Mortality During Readmission Among Children in United States Children's Hospitals

Chris A. Rees*, Mark I. Neuman, Michael C. Monuteaux, Kenneth A. Michelson, Christopher P. Duggan

*Corresponding author for this work

Research output: Contribution to journalArticlepeer-review

2 Scopus citations


Objective: To identify demographic, clinical, and hospital factors associated with mortality on readmission within 180 days following an inpatient hospitalization. Study design: We conducted a retrospective cohort study including 33 US children's hospitals in the Pediatric Health Information System from January 2010 to June 2020. Our primary outcome was death during readmission within 180 days of an index hospitalization among children aged 0-18 years. Illness severity during the index hospitalization was defined according to the All Patient-Refined Diagnosis-Related Group–categorized illness severity (ie, minor, moderate, or major/extreme). We performed multivariable logistic regression analysis to identify factors during the index hospitalization associated with mortality during readmission. Results: Among 2 677 111 children discharged, 337 385 (12.6%) were readmitted within 180 days of the index hospitalization and 2913 (0.8%) died during readmission. More than one-quarter (26.2%) of deaths among children who were readmitted and died occurred within 10 days after discharge from the index hospitalization. Factors independently associated with mortality during readmission included multiple complex chronic conditions, index admissions lasting >7 days, moderate or severe/extreme illness during the index hospitalization, and public insurance. Children whose race was reported as Black had greater odds of mortality during readmission compared with children of other races. Conclusions: Among hospitalized children, several demographic and clinical factors present during index hospitalizations were associated with mortality during readmission. Greater odds of mortality during readmission among children whose race was reported as Black likely reflects disparities in social determinants of health and clinical care. Interventions to reduce mortality during readmission may target high-risk populations in the period immediately following discharge.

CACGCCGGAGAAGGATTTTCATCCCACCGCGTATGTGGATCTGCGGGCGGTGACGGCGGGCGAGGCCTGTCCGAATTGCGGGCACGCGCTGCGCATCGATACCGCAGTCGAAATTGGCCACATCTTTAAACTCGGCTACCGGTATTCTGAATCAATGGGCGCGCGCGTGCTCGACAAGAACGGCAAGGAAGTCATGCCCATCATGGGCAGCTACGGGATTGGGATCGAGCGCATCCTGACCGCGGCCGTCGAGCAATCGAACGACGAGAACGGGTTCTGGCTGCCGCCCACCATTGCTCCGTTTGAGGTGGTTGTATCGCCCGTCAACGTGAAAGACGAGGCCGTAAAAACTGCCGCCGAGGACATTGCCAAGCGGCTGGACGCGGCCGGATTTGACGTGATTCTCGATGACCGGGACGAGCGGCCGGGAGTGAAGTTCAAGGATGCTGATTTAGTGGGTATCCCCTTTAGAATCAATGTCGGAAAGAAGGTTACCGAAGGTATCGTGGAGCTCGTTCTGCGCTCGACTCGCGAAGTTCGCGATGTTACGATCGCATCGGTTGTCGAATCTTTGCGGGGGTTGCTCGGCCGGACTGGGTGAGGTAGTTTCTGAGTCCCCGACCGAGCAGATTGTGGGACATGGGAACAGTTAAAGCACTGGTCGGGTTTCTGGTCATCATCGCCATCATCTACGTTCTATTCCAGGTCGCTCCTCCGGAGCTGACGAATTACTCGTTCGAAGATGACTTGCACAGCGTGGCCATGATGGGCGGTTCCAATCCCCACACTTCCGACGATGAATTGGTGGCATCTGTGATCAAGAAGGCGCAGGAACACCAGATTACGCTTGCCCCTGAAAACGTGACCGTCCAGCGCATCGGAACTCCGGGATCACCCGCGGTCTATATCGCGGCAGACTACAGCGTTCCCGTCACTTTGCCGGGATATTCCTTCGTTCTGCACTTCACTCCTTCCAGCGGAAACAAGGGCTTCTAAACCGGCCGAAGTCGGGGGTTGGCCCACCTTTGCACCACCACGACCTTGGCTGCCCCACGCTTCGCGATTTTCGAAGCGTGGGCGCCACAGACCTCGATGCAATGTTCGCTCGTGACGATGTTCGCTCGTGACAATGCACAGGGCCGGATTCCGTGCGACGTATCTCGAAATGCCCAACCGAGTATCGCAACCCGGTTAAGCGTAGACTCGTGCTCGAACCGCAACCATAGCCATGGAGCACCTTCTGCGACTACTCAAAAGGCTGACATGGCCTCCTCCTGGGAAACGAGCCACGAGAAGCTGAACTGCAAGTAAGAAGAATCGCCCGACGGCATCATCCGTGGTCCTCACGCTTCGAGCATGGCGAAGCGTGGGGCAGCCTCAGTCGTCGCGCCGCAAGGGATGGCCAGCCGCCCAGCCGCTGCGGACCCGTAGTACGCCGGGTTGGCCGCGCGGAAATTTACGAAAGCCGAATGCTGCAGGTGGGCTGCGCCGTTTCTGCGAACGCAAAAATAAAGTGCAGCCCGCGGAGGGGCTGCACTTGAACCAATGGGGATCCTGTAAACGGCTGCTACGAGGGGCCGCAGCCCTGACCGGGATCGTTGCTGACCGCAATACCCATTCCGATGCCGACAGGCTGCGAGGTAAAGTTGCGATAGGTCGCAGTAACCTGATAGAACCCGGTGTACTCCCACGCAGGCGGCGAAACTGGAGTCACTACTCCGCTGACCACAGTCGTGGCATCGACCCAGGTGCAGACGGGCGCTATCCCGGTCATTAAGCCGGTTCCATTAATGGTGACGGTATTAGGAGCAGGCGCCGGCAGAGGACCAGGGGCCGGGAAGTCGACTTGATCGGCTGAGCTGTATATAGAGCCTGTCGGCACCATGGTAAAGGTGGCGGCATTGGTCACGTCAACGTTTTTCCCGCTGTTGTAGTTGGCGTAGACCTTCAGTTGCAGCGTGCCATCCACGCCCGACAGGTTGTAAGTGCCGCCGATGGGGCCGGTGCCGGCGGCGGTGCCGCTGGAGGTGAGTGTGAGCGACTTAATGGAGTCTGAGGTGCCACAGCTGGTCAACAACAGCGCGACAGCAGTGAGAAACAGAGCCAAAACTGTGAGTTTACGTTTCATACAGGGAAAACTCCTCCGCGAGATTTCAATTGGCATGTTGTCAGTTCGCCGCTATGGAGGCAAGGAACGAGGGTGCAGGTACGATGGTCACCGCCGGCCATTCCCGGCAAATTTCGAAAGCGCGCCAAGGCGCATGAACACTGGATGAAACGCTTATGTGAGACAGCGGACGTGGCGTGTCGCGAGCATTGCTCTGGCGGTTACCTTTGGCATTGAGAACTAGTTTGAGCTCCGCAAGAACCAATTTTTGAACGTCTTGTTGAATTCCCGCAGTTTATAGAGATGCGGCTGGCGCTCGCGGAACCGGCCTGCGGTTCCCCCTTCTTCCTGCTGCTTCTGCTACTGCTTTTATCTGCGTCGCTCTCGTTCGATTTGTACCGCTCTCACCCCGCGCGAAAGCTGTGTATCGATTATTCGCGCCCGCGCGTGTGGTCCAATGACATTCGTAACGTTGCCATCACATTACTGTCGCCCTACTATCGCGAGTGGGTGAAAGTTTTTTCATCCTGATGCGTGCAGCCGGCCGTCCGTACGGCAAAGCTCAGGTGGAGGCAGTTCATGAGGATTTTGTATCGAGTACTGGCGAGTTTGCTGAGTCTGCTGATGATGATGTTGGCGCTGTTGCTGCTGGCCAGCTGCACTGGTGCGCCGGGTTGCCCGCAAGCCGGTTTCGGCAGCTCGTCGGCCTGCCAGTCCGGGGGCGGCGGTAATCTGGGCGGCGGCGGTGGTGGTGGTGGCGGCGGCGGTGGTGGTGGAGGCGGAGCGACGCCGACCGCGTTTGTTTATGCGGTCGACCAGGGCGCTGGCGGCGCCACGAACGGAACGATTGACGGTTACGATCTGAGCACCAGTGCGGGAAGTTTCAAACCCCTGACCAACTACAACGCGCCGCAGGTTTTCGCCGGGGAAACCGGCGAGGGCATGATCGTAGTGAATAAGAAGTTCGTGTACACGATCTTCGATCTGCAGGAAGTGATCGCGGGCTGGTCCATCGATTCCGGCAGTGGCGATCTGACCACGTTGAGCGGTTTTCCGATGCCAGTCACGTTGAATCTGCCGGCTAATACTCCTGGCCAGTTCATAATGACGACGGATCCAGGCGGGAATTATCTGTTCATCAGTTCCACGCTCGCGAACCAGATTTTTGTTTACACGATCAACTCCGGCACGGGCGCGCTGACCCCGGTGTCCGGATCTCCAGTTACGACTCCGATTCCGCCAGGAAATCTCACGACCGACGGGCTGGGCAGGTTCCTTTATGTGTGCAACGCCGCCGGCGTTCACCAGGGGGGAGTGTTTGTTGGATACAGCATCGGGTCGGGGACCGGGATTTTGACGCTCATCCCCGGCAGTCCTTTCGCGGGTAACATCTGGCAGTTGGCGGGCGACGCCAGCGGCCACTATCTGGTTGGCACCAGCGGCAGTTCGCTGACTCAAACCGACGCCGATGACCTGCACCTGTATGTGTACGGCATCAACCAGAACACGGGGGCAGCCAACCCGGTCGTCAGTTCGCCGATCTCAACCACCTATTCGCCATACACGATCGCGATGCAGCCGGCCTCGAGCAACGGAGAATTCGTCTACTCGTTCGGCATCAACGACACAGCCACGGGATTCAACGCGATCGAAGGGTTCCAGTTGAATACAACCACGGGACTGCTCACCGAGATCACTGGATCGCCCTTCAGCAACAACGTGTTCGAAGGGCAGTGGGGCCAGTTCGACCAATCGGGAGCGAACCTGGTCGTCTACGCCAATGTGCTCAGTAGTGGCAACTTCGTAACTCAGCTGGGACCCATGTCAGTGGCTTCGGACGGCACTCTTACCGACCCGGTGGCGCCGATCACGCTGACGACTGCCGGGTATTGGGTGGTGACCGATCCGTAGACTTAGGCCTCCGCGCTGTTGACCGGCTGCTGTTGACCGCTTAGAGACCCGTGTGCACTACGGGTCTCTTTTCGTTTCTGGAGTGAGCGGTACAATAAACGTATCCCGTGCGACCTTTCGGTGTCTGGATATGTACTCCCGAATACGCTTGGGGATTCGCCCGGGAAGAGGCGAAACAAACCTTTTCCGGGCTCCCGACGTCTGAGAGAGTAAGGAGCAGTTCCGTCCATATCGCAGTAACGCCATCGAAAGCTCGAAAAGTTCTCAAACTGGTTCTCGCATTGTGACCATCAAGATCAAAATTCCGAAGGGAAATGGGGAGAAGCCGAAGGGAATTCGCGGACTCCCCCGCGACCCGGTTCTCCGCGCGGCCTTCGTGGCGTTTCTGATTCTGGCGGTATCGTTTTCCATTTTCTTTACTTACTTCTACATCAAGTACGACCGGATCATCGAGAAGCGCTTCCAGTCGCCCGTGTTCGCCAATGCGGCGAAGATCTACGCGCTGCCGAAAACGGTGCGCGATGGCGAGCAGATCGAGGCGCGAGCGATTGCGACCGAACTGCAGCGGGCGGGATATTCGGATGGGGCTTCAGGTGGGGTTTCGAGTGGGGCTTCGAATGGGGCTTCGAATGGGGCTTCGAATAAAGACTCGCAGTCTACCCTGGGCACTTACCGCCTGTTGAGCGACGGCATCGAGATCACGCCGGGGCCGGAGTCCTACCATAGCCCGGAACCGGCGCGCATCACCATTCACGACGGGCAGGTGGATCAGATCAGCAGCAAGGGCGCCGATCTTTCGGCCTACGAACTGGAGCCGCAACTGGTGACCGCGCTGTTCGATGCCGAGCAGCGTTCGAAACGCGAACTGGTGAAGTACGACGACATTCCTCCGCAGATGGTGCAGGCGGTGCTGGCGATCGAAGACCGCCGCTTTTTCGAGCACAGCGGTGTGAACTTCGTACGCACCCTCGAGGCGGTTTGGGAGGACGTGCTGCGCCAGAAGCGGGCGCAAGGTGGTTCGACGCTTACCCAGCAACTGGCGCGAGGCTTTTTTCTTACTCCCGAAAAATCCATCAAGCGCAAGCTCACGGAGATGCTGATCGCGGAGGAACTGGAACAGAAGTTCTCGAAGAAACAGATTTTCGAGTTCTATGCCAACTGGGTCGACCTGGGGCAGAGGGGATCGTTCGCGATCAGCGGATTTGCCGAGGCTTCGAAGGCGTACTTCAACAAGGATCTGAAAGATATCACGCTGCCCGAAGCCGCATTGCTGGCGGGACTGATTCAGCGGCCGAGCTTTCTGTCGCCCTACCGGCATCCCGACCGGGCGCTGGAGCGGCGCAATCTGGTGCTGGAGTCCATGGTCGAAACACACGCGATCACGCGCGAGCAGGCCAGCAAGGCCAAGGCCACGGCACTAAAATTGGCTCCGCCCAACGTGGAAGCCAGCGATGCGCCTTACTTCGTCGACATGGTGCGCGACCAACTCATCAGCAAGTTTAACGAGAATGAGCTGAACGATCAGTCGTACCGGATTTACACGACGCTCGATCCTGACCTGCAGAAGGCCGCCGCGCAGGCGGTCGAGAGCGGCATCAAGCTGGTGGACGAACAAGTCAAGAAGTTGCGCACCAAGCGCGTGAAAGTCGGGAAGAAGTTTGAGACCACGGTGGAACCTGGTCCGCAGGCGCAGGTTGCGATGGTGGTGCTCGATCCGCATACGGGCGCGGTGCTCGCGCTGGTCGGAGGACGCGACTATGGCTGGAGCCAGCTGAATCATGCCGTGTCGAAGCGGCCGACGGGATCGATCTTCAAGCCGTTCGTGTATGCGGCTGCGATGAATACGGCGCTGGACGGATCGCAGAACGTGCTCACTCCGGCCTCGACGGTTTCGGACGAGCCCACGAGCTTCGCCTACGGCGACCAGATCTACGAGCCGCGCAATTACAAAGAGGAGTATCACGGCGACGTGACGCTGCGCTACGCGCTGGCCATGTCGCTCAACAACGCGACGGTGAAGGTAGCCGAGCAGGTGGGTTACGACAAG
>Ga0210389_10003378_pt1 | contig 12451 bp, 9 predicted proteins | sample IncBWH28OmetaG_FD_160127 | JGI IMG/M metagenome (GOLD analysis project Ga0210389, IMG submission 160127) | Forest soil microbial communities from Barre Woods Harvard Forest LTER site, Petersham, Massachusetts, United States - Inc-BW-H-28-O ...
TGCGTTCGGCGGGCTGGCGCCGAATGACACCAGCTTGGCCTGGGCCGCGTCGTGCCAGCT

Original languageEnglish (US)
Pages (from-to)161-169.e7
Journaljournal of pediatrics
StatePublished - Jul 2022


  • United States
  • children's hospitals
  • complex chronic conditions
  • disparities
  • mortality
  • pediatric
  • readmissions

ASJC Scopus subject areas

  • Pediatrics, Perinatology, and Child Health


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